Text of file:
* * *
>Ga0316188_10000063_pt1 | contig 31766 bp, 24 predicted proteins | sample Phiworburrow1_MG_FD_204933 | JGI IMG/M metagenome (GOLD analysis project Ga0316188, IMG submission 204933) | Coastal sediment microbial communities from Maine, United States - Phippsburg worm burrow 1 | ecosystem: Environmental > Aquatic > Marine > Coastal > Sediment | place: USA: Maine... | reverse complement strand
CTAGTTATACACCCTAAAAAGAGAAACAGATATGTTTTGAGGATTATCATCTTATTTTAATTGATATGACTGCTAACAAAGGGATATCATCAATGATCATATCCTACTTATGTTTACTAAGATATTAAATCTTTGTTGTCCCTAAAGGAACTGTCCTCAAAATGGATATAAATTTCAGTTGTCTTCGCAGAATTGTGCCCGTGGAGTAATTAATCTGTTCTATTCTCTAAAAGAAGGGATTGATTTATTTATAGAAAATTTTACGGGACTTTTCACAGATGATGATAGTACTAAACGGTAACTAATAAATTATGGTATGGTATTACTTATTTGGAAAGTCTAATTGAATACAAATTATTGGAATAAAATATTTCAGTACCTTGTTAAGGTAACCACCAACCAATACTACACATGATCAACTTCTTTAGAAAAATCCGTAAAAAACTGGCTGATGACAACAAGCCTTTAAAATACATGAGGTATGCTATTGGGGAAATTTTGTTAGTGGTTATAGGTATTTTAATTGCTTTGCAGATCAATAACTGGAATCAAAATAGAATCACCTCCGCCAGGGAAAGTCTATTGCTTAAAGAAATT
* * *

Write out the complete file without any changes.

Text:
>Ga0316188_10000063_pt1 | contig 31766 bp, 24 predicted proteins | sample Phiworburrow1_MG_FD_204933 | JGI IMG/M metagenome (GOLD analysis project Ga0316188, IMG submission 204933) | Coastal sediment microbial communities from Maine, United States - Phippsburg worm burrow 1 | ecosystem: Environmental > Aquatic > Marine > Coastal > Sediment | place: USA: Maine... | reverse complement strand
CTAGTTATACACCCTAAAAAGAGAAACAGATATGTTTTGAGGATTATCATCTTATTTTAATTGATATGACTGCTAACAAAGGGATATCATCAATGATCATATCCTACTTATGTTTACTAAGATATTAAATCTTTGTTGTCCCTAAAGGAACTGTCCTCAAAATGGATATAAATTTCAGTTGTCTTCGCAGAATTGTGCCCGTGGAGTAATTAATCTGTTCTATTCTCTAAAAGAAGGGATTGATTTATTTATAGAAAATTTTACGGGACTTTTCACAGATGATGATAGTACTAAACGGTAACTAATAAATTATGGTATGGTATTACTTATTTGGAAAGTCTAATTGAATACAAATTATTGGAATAAAATATTTCAGTACCTTGTTAAGGTAACCACCAACCAATACTACACATGATCAACTTCTTTAGAAAAATCCGTAAAAAACTGGCTGATGACAACAAGCCTTTAAAATACATGAGGTATGCTATTGGGGAAATTTTGTTAGTGGTTATAGGTATTTTAATTGCTTTGCAGATCAATAACTGGAATCAAAATAGAATCACCTCCGCCAGGGAAAGTCTATTGCTTAAAGAAATT